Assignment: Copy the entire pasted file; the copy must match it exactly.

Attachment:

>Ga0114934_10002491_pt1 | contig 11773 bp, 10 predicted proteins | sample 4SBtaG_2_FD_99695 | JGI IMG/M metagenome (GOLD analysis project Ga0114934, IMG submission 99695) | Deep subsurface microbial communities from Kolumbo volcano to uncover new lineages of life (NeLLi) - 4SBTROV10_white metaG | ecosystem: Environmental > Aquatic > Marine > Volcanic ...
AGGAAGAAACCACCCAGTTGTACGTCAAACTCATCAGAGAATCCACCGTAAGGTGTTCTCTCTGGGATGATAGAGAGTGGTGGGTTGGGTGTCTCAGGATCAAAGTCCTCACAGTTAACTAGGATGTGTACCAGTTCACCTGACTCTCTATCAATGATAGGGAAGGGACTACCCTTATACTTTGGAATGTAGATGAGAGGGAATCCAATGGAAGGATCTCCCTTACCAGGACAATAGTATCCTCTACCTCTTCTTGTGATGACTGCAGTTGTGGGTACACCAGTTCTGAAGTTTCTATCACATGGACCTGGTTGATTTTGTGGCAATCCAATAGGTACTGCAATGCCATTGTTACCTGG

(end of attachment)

>Ga0114934_10002491_pt1 | contig 11773 bp, 10 predicted proteins | sample 4SBtaG_2_FD_99695 | JGI IMG/M metagenome (GOLD analysis project Ga0114934, IMG submission 99695) | Deep subsurface microbial communities from Kolumbo volcano to uncover new lineages of life (NeLLi) - 4SBTROV10_white metaG | ecosystem: Environmental > Aquatic > Marine > Volcanic ...
AGGAAGAAACCACCCAGTTGTACGTCAAACTCATCAGAGAATCCACCGTAAGGTGTTCTCTCTGGGATGATAGAGAGTGGTGGGTTGGGTGTCTCAGGATCAAAGTCCTCACAGTTAACTAGGATGTGTACCAGTTCACCTGACTCTCTATCAATGATAGGGAAGGGACTACCCTTATACTTTGGAATGTAGATGAGAGGGAATCCAATGGAAGGATCTCCCTTACCAGGACAATAGTATCCTCTACCTCTTCTTGTGATGACTGCAGTTGTGGGTACACCAGTTCTGAAGTTTCTATCACATGGACCTGGTTGATTTTGTGGCAATCCAATAGGTACTGCAATGCCATTGTTACCTGG